Pivot's Switchblade has held down the fort as one of the most popular trail slayers recently introduced to the mountain biking world, and while we love the geometry, powerful handling, and super boost spacing, there's consistently been one gripe we've had about it — the price. Fortunately the designers at Pivot haven't forgotten those of us with a tighter bike budget, and the release of their new Switchblade 29 Race XT Complete Mountain Bike is proof. This sturdy aluminum rendition of the carbon enduro-slayer comes to us like a breath of fresh air in a world of pricey rides, offering the same geometry and ride quality of its carbon brother, at a much more palatable price.
While Pivot has long held down the fort when it comes to top-tier carbon construction, you may be wondering how its alloy holds up in the mix. Instead of kicking alloy to the curb completely its designers claim that working with carbon actually changed the way they built aluminum bikes, opting for new techniques, and avoiding sticking with the standard old welding process. The new technique — hydroforming — allowed Pivot to maintain the same advanced tube shaping, while maintaining precise wall thickness. This paired with multi-axis tube shaping to dial in an aluminum frame with nearly the same strength and stiffness as the carbon Switchblade, but with a price drop that places it into the budget of many more riders.
The Switchblade's DW-Link suspension is a tried-and-true platform employed on all of Pivot's full-suspension machines. This comes as no surprise, seeing DW-Link's ability to claw up the steepest, chunkiest climbs and smooth square-edge hits on the descent. The Switchblade's 5.3in of DW-Link travel remains quick to surge forward with every pedal stroke, yet it's surprisingly confident on the descent, mainly due to the DW-Link's unflappable composure on successive hits and burly rock sections. Another thing to note, the Switchblade's DW-Link suspension uses a Phoenix-inspired, double-wishbone rear triangle that stiffens both the pedaling interface and linkage design.
Pivot takes Boost axle standards to entirely new realms with the advent of their Super Boost Plus rear axle spacing. Poking fun at the upward escalation of hub spacing, "Super Boost Plus" refers to Pivot's choice to employ a 157-millimeter rear axle, which in turn allows for increased tire clearance and incredibly short chainstays. Super Boost Plus adds an additional 9 millimeters of room to the rear axle, which results in 12mm of additional tire clearance. Essentially, it combines a DH chainline with a typical 5-inch bike's Q-factor and heel clearance.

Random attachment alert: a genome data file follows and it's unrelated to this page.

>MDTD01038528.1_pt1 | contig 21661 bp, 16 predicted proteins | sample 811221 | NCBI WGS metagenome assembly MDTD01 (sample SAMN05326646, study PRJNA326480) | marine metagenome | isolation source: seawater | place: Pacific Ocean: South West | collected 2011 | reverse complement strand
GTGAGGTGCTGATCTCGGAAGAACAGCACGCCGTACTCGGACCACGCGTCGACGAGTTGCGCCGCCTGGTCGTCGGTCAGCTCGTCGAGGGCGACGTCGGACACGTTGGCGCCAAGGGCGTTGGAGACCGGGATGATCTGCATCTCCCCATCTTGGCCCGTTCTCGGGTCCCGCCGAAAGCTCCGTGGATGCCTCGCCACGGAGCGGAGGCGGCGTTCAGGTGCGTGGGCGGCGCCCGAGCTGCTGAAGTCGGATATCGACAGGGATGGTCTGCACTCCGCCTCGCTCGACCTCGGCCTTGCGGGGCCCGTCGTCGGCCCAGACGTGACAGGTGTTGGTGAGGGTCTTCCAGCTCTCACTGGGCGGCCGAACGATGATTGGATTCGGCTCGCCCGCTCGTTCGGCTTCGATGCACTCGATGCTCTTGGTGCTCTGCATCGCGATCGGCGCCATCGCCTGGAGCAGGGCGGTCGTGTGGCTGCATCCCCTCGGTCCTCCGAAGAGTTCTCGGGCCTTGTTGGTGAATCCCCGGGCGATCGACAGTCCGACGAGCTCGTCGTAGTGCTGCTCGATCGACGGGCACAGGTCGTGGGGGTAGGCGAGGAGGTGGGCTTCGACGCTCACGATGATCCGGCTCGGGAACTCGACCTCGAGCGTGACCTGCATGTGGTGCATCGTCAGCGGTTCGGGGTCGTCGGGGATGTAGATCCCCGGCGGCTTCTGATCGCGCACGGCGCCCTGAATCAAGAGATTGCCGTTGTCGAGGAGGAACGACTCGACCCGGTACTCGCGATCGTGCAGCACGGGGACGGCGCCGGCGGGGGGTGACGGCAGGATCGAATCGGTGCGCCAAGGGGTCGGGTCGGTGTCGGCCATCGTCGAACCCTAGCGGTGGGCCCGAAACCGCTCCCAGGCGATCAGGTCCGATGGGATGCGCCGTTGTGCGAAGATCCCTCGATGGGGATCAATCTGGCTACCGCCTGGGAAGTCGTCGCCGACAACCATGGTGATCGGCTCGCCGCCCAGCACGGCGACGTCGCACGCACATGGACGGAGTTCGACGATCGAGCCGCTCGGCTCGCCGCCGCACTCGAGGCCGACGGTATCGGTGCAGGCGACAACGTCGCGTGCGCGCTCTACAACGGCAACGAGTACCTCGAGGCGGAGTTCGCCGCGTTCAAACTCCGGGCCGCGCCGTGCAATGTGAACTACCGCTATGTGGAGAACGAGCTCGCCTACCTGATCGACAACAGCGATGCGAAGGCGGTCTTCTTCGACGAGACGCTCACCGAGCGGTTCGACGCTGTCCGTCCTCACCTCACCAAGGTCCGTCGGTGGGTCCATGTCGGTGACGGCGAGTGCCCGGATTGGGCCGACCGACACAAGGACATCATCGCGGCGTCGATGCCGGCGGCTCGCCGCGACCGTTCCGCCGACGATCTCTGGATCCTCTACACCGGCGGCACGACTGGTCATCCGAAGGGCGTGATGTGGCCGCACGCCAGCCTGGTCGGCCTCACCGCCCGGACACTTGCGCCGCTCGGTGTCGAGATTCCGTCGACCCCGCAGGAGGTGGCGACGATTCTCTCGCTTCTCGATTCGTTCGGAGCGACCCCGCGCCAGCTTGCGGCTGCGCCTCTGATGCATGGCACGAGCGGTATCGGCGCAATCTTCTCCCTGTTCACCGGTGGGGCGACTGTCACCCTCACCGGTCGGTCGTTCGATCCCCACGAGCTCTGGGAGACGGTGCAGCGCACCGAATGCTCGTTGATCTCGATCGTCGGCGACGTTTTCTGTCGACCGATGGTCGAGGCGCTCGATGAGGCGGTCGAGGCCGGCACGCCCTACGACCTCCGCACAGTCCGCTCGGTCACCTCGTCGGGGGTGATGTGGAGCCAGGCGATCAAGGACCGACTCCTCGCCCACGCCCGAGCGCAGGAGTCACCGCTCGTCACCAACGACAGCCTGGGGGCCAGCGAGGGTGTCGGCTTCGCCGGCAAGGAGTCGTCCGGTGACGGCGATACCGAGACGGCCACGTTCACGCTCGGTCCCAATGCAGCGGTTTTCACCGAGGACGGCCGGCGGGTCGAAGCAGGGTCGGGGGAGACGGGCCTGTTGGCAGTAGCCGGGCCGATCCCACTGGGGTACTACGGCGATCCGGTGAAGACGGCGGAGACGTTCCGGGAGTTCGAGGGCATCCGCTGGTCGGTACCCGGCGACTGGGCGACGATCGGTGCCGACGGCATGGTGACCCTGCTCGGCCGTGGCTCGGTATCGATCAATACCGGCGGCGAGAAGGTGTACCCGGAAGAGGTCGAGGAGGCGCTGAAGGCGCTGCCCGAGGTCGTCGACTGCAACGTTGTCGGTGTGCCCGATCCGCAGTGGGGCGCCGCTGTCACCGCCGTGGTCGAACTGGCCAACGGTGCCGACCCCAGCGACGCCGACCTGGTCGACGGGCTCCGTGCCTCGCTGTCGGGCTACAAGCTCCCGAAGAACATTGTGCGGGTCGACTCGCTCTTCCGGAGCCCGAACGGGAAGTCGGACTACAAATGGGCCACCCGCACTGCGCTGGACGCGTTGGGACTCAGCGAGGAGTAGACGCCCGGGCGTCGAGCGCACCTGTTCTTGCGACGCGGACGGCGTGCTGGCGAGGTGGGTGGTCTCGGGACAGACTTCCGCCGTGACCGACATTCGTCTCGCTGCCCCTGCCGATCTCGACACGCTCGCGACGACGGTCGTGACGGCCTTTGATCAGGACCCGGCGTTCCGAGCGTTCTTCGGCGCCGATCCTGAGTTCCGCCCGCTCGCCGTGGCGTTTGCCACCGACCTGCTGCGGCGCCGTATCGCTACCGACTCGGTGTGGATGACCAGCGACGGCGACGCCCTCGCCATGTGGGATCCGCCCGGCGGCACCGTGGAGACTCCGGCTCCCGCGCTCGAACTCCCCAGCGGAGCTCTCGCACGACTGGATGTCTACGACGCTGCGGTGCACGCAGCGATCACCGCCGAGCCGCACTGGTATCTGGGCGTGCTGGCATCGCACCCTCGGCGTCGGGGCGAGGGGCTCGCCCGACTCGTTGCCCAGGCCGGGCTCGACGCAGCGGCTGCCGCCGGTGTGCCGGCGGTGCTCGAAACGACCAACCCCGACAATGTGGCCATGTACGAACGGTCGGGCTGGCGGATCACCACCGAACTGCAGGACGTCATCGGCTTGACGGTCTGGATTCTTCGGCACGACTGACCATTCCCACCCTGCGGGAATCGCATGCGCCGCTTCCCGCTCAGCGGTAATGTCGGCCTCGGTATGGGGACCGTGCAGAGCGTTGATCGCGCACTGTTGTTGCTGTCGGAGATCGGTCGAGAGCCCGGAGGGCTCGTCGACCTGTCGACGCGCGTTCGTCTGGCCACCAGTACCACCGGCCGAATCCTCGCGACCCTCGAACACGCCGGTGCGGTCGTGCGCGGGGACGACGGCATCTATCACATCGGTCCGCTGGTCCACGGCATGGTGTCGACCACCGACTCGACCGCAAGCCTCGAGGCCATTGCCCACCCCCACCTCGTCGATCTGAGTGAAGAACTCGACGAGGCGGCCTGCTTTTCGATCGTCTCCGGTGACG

One of the main benefits of Super Boost Plus lies in Pivot's ability to chop down the chainstays to a mere 16.85-inches, which is a ridiculously short dimension that embarrasses bikes with standard Boost rear axles. These trimmed-down chainstays equate to incredibly nimble handling through switchbacks and tight sections of trail. Another benefit to Super Boost Plus is the ability to swap between the quick-rolling 29er wagon wheels provided for voluminous 27.5+ wheels; In fact, this wider axle standard readily accepts up to 29 x 2.5 inch tires, meaning you can drastically improve traction and bump compliance, especially across loose, drifty corners and jarring rock gardens.
Delving into the geometry figures, the Switchblade is relatively slack in 29er form with its 67.25-degree head tube angle providing just the right balance of steering precision and downhill composure at higher speeds. The snappy-short rear end makes for quick turning when you're slaloming around tight corners and negotiating sketchy sections of trail where instantaneous response is necessary. It's both long and low-slung for descending confidence, with a generous reach keeping things comfortable, so you're not crammed in the cockpit.
And to ensure consistent geometry if you choose to swap between wheel sizes, Pivot supplies a 17mm headset cup that keeps the bottom bracket height and head tube angle consistent between both 27.5+ and 29er configurations. It adds additional height to the bike's front end in 27.5+ form, slacking it out and raising the bottom bracket to keep it consistent with the 29er's geometry. You can ride with this 17-millimeter cup in 29er form, you'll just notice the bike sits a bit higher and gets extra slack.
- Get aggressive on aluminum with this new trail beast
- 5.3in of DW-Link travel for efficiency and bump compliance
- Hydroformed aluminum is strong, consistent, and lightweight
- Long, relatively slack geometry for descending composure
- Super Boost rear spacing accommodates larger 27.5+ tires
- Snappy-short 16.85-inch chainstays for nimble handling
- Elements of the DH Phoenix reinforce the rear linkage